While silence is a large part of any mourner’s life, it feels particularly appropriate in my case: Silence was important to my mother, and she made it a large part of my upbringing, as well.

My mother was deported to Auschwitz in 1944; at the time, she was just 16 years old. After the war, she came to America and rapidly rebuilt her life. She got married, bought a house in the suburbs, and had three children. In 1964, when she was eight months pregnant, my father’s car crashed, and her world fell apart. All of sudden, she was a widow and a single mother struggling to get by. And 30 days after my father’s death, my mother gave birth to her fourth child: me.

At my mother’s funeral, an elderly rabbi asked for the opportunity to speak. He told the audience that 47 years earlier, when he had visited my father’s shiva, he was struck by the enormous courage my mother had shown as a young widow. Even while sitting shiva, Rochel Steinmetz let everyone know she was going to raise her children by herself, and raise them well. And 47 years later, her children can confirm that she kept her promise.

Despite all the difficulty in her life, my mother was an absolute optimist. This Holocaust survivor, widow, and single mother insisted that the glass was always half full; and even if it wasn’t half full, it was at least a quarter full. To my mother, the most important thing a parent could give a child is a sense of hope, so she nurtured us with a steady stream of inspirational quotes and stories.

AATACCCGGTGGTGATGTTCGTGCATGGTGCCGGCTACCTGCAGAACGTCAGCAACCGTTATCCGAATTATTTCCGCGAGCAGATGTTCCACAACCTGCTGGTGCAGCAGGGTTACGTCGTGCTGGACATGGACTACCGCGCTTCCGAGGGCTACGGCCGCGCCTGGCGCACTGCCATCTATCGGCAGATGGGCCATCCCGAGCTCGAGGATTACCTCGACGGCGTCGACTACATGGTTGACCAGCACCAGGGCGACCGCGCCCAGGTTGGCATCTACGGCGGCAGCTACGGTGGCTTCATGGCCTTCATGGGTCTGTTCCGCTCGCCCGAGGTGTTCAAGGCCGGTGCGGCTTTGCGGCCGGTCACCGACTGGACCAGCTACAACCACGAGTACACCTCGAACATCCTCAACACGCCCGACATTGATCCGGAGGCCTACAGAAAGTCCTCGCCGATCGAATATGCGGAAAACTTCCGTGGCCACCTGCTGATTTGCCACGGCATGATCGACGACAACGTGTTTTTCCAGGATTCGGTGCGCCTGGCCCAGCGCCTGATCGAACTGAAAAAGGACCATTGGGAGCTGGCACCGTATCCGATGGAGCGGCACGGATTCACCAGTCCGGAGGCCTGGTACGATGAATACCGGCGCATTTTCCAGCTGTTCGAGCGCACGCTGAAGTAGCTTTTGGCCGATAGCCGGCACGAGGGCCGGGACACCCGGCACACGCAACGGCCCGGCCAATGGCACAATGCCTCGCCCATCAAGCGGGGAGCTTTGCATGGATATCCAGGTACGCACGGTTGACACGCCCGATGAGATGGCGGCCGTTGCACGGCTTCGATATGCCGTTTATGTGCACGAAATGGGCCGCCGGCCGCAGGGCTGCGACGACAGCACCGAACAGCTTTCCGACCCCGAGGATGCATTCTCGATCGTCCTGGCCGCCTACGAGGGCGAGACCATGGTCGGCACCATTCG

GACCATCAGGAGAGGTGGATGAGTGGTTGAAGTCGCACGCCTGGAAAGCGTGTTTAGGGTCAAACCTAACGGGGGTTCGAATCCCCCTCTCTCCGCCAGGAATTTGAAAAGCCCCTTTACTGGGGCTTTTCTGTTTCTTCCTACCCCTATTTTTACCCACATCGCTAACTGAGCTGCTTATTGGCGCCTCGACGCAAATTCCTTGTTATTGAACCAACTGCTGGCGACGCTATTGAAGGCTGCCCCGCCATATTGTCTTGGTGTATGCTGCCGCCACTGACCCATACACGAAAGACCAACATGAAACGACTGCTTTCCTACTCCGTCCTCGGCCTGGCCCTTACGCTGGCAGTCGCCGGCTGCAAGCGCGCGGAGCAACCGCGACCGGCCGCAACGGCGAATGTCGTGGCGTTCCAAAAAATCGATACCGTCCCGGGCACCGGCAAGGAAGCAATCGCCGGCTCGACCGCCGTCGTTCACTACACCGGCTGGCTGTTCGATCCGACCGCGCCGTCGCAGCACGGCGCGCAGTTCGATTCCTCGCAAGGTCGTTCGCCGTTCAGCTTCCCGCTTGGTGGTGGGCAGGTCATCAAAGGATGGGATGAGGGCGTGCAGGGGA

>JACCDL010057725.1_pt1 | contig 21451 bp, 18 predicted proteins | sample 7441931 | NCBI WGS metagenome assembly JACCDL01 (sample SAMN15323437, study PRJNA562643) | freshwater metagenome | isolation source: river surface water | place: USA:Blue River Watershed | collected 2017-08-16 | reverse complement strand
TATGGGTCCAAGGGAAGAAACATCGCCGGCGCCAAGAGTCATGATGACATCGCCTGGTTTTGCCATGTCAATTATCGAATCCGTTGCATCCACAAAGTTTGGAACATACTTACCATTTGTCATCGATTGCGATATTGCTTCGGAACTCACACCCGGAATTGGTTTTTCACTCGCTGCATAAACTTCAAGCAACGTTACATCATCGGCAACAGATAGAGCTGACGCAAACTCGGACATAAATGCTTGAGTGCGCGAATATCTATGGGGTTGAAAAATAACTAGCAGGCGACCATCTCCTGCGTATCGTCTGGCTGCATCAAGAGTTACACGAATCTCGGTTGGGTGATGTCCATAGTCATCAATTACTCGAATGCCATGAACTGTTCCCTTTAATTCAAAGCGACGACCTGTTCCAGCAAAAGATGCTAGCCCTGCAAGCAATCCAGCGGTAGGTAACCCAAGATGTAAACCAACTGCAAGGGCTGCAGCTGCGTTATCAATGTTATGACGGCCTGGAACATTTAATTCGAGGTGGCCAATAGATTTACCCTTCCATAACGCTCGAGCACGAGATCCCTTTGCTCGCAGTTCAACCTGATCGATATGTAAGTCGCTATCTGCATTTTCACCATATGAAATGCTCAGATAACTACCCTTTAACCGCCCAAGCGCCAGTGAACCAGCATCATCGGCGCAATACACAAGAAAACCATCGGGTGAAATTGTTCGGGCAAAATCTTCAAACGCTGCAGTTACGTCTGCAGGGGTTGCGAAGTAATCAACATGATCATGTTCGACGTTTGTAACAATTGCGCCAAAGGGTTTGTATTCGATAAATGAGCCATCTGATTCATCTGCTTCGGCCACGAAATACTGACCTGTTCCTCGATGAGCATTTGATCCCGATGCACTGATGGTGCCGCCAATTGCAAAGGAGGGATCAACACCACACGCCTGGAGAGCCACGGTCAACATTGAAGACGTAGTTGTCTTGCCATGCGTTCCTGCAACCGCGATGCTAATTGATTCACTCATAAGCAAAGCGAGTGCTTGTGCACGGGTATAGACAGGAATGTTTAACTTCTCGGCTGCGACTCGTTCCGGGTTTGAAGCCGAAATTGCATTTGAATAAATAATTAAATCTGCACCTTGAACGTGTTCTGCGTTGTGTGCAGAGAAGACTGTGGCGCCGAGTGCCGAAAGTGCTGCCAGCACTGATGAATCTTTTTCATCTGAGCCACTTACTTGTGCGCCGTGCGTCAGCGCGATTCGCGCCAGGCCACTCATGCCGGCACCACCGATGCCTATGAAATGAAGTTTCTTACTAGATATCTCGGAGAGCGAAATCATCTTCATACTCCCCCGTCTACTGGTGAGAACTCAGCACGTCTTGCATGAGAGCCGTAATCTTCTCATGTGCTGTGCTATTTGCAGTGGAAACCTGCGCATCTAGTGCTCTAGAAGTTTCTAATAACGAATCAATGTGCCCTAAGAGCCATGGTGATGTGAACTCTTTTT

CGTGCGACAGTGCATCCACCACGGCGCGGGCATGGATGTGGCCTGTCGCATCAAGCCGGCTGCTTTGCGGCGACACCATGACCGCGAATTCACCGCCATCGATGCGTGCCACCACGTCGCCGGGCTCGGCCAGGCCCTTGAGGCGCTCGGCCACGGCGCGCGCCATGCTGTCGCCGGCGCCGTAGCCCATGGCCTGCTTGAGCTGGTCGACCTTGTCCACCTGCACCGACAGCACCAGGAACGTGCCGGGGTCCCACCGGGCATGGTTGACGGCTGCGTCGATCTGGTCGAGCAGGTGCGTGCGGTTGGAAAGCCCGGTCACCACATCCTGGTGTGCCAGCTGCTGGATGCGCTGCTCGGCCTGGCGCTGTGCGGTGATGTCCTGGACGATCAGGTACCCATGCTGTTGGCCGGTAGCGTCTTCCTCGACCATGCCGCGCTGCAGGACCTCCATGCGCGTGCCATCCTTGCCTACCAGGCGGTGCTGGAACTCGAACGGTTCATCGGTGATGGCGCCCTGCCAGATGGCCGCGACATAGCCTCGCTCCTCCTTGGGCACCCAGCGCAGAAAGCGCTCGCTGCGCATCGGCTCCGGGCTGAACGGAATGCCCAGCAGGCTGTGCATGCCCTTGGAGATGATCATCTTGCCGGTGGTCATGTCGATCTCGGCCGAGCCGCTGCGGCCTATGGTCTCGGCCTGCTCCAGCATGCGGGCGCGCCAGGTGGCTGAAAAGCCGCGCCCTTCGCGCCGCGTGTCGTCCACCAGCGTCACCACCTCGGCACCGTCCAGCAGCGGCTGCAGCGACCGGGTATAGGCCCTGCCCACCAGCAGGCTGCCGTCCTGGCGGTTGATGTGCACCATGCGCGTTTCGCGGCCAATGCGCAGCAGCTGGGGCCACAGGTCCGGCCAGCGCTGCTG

But my mother also nurtured us with silence. As a 16-year-old, she had experienced unspeakable horrors, yet she made it a point of not talking about them. Survivors have debated among themselves about whether or not they should speak about the Holocaust with their families; in my own family, my mother refused to speak much, while her sister carefully documented the events of the Shoah. Those who did speak have left a treasured historical record, and I am so grateful that my aunt left us her testimony. But I am also grateful for my mother’s silence. Even though she had a full portfolio of personal challenges, she was determined to shelter us from her struggles. She never complained, because she didn’t want to worry us; for the same reason, she never spoke with us about the Holocaust. She raised us to love life.

Mom’s silence was a symphony of determination and love, a desire to make sure the horrors of her youth were not visited on her children. As I sit silently tapping away on my keyboard, her quiet legacy still speaks loudly. I will remember many things about my mother; and I will never forget the sounds of silence, her silent struggle to provide us with a home filled with love.

***

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KMontreal says:

How fortunate you were to have been raised in silence about the Holocaust. My mother spoke obsessively about her experiences to me, her only child, while resisting formal documentation; her major achievement was passing on the burden of the horror.

bellissimo e commovente. grazie

Rebecca Kun says:

yes, I think I would have preferred chosen silence instead of seething silence punctuated by random spouting of how luck i am to be alive with food, etc. and it is probably good that your aunt at least wrote down information that will be there for future generations. thank you for writing this, it is very soothing

susanschwartz says:

what a lovely tribute to your mother. and what nice writing.

What a beautiful tribute to your Mother Rabbi. Thank you for sharing it.